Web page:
Forrest called the government’s suggestion that the court’s role be limited to a post-detention habeas review “without merit and, indeed, dangerous” because cases would take years to be resolved and are reviewed under a lesser legal standard.

She said if habeas petitions that allow prisoners to challenge their detention are the only way for those detained under the law to gain freedom — even U.S. citizens on U.S. soil — then “core Constitutional rights available in criminal matters would simply be eliminated.”

She added: “No court can accept this proposition and adhere truthfully to its oath."

Read more at the washington post.

From the SDNY Blog:
Today, Judge Forrest permanently enjoined enforcement of a portion of the National Defense Authorization Act, a federal law President Obama signed on December 31, 2011, authorizing the government to detain persons, including U.S. citizens, who “substantial[ly] support” Al-Qaeda, the Taliban or their “associated forces.” Judge Forrest had issued a preliminary injunction in May, and the ruling today, which is 112 pages, follows similar reasoning. She was particularly forceful in rejecting the Government’s argument that the Court should “essentially ‘stay out of it’–that is, exercise deference to the executive and legislative branches and decline to rule on the statute’s constitutionality”

The Court is mindful of the extraordinary importance of the Government’s efforts to safeguard the country from terrorism. In light of the high stakes of those efforts as well as the executive branch’s expertise, courts undoubtedly owe the political branches a great deal of deference in the area of national security. See Holder v. Humanitarian Law Project, 130 S. Ct. 2705, 2711 (2010). Moreover, these same considerations counsel particular attention to the Court’s obligation to avoid unnecessary constitutional questions in this context. Cf. Ashwander v. Tenn. Valley Auth., 297 U.S. 288, 347 (1936) (Brandeis, J., concurring) (“The Court will not pass upon a constitutional question although properly presented by the record, if there is also present some other ground upon which the case may be disposed of.”). Nevertheless, the Constitution places affirmative limits on the power of the Executive to act, and these limits apply in times of peace as well as times of war. See, e.g., Ex parte Milligan, 72 U.S. (4 Wall.) 2, 125-26 (1866). Heedlessly to refuse to hear constitutional challenges to the Executive’s conduct in the name of deference would be to abdicate this Court’s responsibility to safeguard the rights it has sworn to uphold.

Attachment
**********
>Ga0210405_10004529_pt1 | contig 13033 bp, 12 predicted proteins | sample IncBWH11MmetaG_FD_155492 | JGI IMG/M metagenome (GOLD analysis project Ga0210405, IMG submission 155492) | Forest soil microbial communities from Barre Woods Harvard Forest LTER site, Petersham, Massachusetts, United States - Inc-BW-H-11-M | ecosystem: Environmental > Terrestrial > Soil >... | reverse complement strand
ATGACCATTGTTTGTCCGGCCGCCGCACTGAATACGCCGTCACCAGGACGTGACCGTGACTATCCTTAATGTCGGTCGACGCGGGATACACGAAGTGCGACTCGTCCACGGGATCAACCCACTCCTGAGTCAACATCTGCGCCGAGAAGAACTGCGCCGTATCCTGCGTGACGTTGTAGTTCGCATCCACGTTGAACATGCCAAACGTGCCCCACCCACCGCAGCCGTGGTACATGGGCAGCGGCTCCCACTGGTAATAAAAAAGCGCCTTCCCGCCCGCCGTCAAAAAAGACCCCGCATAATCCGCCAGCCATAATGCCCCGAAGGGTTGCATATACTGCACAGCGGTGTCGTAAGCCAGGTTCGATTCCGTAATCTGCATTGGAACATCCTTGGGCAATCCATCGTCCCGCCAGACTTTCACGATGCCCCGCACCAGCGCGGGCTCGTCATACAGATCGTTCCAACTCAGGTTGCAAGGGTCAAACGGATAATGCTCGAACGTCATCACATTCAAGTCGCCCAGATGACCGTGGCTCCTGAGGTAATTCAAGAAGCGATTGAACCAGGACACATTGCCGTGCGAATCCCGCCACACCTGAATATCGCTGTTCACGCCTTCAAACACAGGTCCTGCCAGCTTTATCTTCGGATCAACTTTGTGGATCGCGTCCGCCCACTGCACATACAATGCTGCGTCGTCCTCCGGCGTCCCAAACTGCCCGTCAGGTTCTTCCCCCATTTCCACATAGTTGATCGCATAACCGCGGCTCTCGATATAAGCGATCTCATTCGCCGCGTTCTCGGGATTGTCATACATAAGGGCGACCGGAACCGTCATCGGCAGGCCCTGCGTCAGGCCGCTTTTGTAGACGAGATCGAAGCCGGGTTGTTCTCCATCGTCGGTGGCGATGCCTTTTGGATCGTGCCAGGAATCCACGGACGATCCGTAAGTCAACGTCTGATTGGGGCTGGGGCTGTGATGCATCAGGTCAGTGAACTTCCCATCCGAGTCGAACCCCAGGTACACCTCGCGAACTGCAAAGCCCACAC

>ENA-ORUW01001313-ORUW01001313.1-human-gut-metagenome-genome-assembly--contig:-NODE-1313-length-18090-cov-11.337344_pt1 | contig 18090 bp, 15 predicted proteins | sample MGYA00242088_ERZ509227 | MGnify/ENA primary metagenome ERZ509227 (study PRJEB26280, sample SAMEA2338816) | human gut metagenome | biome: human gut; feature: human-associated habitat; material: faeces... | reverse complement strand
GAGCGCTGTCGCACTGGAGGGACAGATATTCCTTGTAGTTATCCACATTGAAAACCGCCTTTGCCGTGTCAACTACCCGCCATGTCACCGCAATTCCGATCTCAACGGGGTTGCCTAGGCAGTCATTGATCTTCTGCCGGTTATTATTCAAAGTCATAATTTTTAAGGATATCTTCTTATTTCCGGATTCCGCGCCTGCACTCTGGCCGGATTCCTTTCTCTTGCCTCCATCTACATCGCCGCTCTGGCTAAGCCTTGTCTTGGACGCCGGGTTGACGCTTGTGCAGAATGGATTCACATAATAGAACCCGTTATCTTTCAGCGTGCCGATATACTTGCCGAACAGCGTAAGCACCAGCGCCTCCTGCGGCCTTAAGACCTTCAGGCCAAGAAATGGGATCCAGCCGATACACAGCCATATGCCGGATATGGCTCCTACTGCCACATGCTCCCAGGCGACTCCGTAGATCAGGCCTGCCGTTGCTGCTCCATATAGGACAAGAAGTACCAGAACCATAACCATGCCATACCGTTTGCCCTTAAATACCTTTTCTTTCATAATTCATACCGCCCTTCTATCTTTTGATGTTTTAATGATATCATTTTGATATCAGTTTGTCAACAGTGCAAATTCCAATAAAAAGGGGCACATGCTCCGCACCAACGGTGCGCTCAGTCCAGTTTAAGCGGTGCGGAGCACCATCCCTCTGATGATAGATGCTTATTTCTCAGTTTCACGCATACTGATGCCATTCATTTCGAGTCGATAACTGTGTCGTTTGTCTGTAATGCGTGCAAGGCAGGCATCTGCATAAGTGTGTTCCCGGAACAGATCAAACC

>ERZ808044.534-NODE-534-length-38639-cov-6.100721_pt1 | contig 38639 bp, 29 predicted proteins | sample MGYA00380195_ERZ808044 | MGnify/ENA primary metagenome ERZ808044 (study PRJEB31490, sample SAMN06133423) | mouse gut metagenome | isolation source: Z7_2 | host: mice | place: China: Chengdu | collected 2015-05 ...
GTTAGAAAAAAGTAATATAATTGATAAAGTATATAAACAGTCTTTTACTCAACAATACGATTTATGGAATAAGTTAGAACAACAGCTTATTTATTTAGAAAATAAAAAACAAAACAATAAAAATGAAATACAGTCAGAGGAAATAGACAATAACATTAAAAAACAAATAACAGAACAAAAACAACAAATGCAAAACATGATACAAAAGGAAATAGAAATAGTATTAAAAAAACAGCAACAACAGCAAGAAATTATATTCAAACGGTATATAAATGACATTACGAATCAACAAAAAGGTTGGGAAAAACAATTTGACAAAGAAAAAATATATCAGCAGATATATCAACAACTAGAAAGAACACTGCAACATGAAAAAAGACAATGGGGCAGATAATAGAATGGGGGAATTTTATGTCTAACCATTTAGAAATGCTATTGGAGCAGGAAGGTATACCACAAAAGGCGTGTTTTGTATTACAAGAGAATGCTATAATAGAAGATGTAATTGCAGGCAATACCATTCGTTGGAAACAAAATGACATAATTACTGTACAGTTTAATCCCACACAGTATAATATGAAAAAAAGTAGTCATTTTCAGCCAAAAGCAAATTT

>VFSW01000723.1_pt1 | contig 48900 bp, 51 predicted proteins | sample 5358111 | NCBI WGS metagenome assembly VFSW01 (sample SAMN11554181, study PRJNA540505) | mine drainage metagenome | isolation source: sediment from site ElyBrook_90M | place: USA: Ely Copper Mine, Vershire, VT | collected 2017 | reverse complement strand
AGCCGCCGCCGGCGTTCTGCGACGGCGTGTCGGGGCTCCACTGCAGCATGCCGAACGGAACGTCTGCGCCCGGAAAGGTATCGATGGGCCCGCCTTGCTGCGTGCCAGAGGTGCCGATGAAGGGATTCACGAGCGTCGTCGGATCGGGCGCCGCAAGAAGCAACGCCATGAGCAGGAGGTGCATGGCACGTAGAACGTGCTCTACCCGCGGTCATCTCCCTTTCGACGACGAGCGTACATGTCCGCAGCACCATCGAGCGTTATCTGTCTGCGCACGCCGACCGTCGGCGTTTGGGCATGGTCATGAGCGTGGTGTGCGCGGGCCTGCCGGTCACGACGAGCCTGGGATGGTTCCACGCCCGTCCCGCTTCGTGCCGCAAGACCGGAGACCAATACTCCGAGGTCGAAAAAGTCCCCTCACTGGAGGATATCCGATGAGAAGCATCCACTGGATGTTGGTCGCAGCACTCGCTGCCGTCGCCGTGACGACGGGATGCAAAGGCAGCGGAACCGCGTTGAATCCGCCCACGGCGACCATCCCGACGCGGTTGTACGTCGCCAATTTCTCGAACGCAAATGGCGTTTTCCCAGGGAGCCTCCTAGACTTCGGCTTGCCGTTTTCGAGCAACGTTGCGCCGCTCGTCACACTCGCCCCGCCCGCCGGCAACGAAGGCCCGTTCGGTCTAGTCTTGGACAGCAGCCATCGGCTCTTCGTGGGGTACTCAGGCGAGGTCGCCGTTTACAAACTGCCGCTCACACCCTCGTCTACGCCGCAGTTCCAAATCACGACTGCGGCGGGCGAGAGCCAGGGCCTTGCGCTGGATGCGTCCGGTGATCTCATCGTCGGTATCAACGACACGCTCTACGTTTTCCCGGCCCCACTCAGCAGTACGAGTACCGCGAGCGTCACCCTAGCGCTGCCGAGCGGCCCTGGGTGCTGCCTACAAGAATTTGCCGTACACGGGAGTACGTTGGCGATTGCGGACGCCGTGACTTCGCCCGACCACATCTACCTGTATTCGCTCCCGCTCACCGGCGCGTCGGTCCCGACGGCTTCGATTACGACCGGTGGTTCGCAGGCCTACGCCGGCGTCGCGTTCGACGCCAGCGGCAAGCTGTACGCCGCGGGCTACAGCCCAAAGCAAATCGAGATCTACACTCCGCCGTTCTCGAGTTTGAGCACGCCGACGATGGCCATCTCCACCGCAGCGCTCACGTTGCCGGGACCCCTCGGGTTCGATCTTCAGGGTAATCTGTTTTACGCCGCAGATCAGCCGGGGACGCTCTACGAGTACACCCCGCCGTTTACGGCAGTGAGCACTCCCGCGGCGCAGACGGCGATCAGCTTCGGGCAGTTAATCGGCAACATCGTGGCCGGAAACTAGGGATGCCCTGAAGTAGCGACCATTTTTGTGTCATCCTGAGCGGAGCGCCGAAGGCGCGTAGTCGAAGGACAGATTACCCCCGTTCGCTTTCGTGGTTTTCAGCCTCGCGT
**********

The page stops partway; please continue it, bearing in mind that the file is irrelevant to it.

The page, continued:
And this Court gives appropriate and due deference to the executive and legislative branches–and understands the limits of its own (and their) role(s). But due deference does not eliminate the judicial obligation to rule on properly presented constitutional questions. Courts must safeguard core constitutional rights. A long line of Supreme Court precedent adheres to that fundamental principle in unequivocal language. Although it is true that there are scattered cases–primarily decided during World War II–in which the Supreme Court sanctioned undue deference to the executive and legislative branches on constitutional questions, those cases are generally now considered an embarrassment (e.g., Korematsu v. United States, 323 U.S. 214 (1944) (upholding the internment of Japanese Americans based on wartime security concerns)), or referred to by current members of the Supreme Court (for instance, Justice Scalia) as “wrong” (e.g., Ex parte Quirin, 317 U.S. 1 (1942) (allowing for the military detention and execution of an American citizen detained on U.S. soil)). Presented, as this Court is, with unavoidable constitutional questions, it declines to step aside.